1894 Roper Steamer
A Hall-of-Famer's last ride
When 73-year-old Sylvester Roper showed up at a local bicycle track in Boston aboard this machine—a steam-powered motorcycle he invented—the young bicycle racers just laughed.
Here was this old man riding a strange contraption who wanted to race the local hotshots around the one-third-mile Charles River Park track. It wasn’t until the race was on that they realized the old man had come up with something truly amazing.
On that day—June 1, 1896—Roper took three laps, covering the distance in a little over two minutes for an average speed of about 30 mph. Then he tried to go even faster. After all, just a week earlier he had marked off a mile on Dorchester Avenue and completed that with an average speed of about 40 mph.
The Boston Daily Globe reported the tragic events that followed:
“The machine was cutting out a lively pace on the back stretch when the men seated near the training quarters noticed the bicycle was unsteady,” the paper said. “The forward wheel wobbled, and then suddenly, the cycle was deflected from its course and plunged off the track into the sand, throwing the rider and overturning.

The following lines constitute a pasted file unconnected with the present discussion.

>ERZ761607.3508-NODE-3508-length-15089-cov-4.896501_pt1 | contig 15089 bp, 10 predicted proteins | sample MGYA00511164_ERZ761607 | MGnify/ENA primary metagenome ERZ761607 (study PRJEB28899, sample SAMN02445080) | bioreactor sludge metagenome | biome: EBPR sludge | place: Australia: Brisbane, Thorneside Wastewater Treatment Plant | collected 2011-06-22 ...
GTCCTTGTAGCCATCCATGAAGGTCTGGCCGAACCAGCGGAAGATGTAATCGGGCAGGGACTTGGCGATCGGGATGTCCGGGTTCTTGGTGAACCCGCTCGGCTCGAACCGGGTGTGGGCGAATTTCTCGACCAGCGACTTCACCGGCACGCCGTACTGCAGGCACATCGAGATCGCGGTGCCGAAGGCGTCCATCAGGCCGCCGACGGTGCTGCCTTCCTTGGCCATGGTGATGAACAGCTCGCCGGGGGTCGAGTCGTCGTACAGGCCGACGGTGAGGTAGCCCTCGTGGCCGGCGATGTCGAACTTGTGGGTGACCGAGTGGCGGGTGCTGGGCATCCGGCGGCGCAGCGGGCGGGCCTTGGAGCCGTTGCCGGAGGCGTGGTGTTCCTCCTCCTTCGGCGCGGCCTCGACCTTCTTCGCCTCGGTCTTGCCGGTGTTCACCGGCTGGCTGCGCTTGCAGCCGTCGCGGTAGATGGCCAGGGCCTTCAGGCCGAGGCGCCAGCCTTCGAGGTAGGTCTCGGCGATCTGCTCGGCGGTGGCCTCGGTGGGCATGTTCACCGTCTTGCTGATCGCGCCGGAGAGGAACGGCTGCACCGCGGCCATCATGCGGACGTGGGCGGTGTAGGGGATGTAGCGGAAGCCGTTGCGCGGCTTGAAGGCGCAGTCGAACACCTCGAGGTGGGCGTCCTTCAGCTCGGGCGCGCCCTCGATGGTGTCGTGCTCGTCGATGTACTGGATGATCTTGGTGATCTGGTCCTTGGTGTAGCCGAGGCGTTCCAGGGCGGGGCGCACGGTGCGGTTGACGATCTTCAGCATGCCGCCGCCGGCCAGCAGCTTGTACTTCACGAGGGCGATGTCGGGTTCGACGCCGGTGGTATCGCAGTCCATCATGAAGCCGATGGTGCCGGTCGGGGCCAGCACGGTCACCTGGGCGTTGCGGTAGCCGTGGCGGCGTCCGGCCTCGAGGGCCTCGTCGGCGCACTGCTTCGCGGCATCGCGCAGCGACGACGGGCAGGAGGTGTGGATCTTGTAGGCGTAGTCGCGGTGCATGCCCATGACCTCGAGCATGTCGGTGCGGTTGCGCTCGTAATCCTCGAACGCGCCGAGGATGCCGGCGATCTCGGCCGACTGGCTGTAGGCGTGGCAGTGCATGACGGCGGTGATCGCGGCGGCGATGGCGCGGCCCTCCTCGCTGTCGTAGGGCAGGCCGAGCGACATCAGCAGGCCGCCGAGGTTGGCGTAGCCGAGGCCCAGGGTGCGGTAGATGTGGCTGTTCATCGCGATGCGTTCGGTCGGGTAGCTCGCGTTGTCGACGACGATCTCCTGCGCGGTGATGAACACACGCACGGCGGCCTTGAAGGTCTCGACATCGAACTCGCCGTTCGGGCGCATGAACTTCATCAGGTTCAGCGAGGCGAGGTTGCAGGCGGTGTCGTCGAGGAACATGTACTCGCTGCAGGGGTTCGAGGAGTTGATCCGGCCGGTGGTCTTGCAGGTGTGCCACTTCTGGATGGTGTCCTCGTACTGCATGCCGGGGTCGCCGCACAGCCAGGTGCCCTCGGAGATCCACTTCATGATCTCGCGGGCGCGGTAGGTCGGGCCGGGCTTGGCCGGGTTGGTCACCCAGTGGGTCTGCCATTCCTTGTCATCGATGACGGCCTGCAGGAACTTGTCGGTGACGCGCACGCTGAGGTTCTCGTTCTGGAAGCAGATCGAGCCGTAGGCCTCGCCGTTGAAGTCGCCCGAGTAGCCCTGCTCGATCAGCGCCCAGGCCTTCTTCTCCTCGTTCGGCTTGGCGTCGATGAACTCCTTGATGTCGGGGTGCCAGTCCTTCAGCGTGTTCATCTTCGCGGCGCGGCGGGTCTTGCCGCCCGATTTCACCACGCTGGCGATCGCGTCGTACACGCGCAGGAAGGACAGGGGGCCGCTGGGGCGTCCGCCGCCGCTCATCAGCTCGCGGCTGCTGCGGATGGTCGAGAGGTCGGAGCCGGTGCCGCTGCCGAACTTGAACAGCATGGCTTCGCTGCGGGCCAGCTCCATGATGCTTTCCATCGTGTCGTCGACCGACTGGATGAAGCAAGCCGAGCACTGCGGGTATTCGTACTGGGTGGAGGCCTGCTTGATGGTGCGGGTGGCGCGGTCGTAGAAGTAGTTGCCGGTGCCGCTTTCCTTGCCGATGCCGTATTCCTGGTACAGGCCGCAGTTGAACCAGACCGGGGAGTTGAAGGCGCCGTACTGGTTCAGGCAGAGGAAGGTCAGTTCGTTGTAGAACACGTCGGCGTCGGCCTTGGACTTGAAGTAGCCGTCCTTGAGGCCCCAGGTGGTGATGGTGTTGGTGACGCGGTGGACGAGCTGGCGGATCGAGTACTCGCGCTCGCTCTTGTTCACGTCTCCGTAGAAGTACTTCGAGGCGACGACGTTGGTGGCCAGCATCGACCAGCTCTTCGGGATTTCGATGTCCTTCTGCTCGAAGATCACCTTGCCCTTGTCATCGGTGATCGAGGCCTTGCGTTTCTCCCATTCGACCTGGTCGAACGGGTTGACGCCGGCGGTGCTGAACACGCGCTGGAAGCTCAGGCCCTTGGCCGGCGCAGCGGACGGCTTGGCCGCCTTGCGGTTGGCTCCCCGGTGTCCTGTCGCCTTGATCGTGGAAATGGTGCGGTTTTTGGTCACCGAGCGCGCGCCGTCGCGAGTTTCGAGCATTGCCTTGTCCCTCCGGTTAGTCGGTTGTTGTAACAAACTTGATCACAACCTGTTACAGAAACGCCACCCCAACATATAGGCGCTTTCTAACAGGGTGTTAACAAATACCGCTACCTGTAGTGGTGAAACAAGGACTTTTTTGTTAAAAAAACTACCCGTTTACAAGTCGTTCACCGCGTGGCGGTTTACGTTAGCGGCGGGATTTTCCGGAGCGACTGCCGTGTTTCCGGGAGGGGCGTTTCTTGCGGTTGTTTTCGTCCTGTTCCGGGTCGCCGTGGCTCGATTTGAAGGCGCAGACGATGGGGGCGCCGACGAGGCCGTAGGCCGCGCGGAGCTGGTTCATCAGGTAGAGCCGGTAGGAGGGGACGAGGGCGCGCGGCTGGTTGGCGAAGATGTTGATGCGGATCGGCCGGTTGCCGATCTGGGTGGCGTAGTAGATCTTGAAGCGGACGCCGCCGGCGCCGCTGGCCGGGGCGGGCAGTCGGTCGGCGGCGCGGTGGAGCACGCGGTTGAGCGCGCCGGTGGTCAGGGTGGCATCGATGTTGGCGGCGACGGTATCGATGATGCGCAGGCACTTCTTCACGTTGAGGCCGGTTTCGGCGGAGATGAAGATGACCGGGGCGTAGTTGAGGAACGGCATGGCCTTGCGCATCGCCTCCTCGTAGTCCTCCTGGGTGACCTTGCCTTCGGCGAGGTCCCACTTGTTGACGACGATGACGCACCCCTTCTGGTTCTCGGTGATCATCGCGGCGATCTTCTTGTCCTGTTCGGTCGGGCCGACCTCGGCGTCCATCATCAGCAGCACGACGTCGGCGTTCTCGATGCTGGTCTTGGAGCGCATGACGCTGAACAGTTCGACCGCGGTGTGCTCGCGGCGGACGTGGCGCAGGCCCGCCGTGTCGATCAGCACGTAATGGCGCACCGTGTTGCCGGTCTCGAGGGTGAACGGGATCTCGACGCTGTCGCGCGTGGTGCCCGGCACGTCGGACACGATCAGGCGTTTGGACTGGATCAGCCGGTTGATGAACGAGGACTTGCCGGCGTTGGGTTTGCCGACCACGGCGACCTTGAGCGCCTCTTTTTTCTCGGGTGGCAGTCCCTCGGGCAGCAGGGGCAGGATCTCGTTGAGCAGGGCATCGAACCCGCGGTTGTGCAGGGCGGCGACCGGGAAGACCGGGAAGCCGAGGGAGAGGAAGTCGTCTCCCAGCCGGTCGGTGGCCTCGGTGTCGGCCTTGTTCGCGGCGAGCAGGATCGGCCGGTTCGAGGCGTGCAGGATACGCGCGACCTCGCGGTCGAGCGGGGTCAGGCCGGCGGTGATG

“All rushed to the assistance of the inventor, who lay motionless beneath his wheel, but as soon as they touched him they perceived that life was extinct,” the paper added. “Dr. Welcott was summoned and after an examination gave the opinion that Mr. Roper was dead before the machine left the track.”
It was later determined that a heart attack killed Roper, who left behind a legacy of steam motorcycles that dated back nearly three decades. His first, on display at the Smithsonian Institution, was built in 1869, nearly 20 years before Gottlieb Daimler created the first internal-combustion motorcycle. About 10 other steam-powered vehicles followed, culminating in this machine, now owned by Robert Boudeman of Richland, Michigan, and on display at the Motorcycle Hall of Fame museum.
In this final design, Roper’s engine consisted of a small boiler over a coal firebox that was good for about 7 miles on each stoking. As the inventor liked to say, “It would climb any hill and outrun any horse.”
Read Roper's biography in the Motorcycle Hall of Fame.